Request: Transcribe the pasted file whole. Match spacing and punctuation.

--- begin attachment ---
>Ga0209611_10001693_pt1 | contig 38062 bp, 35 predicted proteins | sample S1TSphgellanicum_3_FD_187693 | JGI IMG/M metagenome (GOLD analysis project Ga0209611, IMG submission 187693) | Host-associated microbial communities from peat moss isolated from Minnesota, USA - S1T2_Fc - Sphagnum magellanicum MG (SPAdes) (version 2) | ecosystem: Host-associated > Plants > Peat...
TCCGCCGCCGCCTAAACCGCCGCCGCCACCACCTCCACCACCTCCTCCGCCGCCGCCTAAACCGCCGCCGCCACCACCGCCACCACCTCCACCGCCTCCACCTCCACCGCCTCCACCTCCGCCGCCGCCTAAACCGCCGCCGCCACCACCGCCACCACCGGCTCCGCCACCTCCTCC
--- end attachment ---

>Ga0209611_10001693_pt1 | contig 38062 bp, 35 predicted proteins | sample S1TSphgellanicum_3_FD_187693 | JGI IMG/M metagenome (GOLD analysis project Ga0209611, IMG submission 187693) | Host-associated microbial communities from peat moss isolated from Minnesota, USA - S1T2_Fc - Sphagnum magellanicum MG (SPAdes) (version 2) | ecosystem: Host-associated > Plants > Peat...
TCCGCCGCCGCCTAAACCGCCGCCGCCACCACCTCCACCACCTCCTCCGCCGCCGCCTAAACCGCCGCCGCCACCACCGCCACCACCTCCACCGCCTCCACCTCCACCGCCTCCACCTCCGCCGCCGCCTAAACCGCCGCCGCCACCACCGCCACCACCGGCTCCGCCACCTCCTCC